Being a little short of breath during a Taekwondo match could prove to be dangerous. For Barry Linehan, a black belt in martial arts, it was, at the very least, out of the ordinary. However, when the 48-year-old noticed his shortness of breath, he thought perhaps he was just getting out of shape.
A physician assistant with Family Medicine-Spokane, Barry discovered he had a heart problem that needed addressing when he was trying out a new stethoscope on himself.
“I knew I had mitral valve prolapse in the past,” says Barry. “But what I was hearing this time was different.”
He confirmed the diagnosis (mitral valve regurgitation) with a physician and had an echocardiogram. That test also detected pulmonary hypertension, which, his doctor said could lead to congestive heart failure and recommended that he talk to Leland Siwek, MD about minimally-invasive surgery.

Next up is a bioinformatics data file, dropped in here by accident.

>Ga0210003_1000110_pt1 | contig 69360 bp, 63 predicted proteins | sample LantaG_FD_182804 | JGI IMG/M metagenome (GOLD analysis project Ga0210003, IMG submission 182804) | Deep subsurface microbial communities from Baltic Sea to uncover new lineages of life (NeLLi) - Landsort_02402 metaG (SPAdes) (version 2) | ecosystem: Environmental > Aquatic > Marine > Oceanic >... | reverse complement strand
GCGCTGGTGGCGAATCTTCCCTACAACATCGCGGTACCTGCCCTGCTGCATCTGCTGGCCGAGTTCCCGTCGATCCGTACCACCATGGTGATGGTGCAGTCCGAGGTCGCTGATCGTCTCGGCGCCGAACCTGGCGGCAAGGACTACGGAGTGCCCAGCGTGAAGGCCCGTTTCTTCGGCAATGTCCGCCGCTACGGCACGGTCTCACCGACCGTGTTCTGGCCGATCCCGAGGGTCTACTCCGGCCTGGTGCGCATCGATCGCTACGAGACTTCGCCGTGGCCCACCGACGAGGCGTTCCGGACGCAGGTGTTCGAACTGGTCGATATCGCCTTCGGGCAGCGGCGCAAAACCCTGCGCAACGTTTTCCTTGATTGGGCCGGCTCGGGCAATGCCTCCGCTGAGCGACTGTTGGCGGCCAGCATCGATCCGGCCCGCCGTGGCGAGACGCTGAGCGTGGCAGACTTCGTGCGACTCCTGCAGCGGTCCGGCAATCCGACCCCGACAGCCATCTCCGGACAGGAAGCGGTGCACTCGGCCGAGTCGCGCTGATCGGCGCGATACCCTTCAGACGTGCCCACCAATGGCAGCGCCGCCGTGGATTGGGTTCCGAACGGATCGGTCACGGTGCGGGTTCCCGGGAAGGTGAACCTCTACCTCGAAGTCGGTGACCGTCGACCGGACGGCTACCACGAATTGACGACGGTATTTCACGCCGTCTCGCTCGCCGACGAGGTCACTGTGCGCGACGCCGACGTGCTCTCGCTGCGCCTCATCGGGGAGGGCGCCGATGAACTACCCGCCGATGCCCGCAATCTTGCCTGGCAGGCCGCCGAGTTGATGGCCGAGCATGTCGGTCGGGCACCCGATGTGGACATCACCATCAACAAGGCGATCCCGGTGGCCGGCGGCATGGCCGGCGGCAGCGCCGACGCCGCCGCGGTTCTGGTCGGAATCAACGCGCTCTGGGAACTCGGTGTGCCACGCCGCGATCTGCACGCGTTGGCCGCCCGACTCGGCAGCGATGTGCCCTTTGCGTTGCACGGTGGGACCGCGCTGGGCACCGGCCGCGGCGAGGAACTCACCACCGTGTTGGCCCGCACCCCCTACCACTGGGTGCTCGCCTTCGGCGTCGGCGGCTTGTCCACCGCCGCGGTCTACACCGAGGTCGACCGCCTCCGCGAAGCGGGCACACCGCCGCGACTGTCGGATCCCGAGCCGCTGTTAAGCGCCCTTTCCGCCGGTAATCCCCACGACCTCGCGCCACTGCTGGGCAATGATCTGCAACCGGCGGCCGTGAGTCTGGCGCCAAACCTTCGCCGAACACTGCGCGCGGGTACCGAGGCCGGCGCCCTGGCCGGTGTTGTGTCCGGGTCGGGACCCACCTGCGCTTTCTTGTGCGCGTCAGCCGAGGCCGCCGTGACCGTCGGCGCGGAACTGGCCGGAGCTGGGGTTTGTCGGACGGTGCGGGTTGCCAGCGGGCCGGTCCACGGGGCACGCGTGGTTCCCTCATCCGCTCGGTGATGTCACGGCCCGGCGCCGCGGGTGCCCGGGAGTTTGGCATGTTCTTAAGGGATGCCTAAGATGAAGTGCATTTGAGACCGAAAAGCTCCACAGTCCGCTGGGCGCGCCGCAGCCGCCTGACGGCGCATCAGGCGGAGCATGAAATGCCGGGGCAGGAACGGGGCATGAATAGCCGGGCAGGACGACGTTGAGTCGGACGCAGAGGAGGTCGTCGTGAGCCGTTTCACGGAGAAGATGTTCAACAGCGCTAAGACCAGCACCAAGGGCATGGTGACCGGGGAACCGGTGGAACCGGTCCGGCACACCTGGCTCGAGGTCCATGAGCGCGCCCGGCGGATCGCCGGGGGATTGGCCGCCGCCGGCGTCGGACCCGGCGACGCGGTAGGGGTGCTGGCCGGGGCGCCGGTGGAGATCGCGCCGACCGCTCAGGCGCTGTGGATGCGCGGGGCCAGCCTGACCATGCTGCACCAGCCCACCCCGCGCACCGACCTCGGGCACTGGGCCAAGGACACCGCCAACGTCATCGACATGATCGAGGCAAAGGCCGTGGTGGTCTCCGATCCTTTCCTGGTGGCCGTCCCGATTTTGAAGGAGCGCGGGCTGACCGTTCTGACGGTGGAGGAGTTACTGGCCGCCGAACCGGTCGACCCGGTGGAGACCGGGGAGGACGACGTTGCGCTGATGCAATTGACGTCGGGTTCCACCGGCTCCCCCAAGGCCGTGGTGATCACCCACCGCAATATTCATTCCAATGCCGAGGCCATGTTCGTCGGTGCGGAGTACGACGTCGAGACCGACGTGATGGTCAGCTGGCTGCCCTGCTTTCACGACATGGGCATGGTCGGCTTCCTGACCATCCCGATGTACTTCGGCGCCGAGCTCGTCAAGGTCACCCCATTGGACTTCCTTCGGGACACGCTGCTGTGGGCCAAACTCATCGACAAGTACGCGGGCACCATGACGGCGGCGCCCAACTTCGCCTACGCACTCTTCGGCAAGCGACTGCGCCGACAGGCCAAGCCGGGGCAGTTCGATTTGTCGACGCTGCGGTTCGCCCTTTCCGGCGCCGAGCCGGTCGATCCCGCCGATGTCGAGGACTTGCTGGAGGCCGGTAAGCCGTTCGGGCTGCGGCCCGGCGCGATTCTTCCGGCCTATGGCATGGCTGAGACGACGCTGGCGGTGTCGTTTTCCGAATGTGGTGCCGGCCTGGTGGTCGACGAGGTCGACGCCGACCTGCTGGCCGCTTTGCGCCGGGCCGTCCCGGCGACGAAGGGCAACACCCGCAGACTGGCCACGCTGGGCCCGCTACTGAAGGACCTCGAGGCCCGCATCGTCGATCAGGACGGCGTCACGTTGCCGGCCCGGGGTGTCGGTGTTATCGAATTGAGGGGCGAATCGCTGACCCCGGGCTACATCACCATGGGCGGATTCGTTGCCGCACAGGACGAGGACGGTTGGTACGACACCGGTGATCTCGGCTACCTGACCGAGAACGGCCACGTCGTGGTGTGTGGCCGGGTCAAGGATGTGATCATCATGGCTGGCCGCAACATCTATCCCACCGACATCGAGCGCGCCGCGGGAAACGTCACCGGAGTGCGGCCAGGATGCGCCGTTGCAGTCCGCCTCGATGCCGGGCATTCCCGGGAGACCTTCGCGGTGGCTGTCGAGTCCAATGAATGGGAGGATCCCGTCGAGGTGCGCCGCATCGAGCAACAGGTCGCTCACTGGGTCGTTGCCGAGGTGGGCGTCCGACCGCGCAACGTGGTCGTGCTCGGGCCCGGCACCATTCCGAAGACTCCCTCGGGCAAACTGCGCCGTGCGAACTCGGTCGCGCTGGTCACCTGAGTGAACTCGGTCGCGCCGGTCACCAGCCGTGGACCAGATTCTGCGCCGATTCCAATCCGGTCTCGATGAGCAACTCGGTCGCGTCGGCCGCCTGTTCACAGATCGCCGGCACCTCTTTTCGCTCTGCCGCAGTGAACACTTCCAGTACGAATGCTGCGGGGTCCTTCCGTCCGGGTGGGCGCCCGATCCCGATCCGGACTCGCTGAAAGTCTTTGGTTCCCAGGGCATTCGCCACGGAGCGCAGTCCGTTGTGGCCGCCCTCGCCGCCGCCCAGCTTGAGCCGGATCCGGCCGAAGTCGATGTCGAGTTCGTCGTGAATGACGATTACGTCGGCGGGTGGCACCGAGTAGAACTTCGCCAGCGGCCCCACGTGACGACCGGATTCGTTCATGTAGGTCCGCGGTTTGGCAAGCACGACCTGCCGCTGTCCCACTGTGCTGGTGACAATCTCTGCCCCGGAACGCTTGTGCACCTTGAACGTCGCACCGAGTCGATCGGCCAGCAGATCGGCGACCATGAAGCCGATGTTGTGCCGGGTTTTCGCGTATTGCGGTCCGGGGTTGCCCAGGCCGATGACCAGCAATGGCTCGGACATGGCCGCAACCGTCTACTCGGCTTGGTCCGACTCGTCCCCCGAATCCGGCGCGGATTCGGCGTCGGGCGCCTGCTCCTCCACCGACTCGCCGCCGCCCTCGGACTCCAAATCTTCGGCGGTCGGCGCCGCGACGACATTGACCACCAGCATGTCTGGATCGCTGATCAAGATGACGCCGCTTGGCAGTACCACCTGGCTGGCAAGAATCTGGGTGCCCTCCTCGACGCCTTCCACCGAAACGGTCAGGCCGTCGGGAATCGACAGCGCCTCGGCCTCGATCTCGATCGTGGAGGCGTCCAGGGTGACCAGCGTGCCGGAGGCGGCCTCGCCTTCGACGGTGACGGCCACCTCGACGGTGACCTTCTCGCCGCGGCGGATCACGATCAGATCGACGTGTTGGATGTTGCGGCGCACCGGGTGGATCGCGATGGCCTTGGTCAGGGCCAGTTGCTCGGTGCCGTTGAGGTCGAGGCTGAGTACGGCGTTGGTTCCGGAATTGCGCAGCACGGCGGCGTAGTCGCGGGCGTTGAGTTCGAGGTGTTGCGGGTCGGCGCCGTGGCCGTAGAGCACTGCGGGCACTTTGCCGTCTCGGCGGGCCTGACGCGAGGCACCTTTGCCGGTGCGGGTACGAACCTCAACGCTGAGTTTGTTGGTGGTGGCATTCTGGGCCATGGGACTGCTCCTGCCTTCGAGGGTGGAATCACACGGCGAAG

“I was all in favor of minimally-invasive surgery,” says Barry.
In just over a month, Barry Linehan was practicing martial arts again.
He had his procedure in November 2004, and went home three days afterward. Within a week, he was walking a mile a day and by two weeks, was up to three miles—plus, he was back at work. It was just over a month before Barry was doing martial arts again.
“I was pleased with that,” he says. “I was able to keep up pretty well … about as well as before the surgery and with less shortness of breath.”
“My recovery time was drastically different than if I had had the standard surgery. I was up and moving around. It was just a matter of being careful, not to be too hard on the small soft-tissue incisions on the right side of my chest. There’s a big difference between that and trying to get back to normal after having your chest cracked open.”
Barry adds, “For me as an active, 48-year-old guy, I was able to return to my normal routine in an extraordinarily fast amount of time.”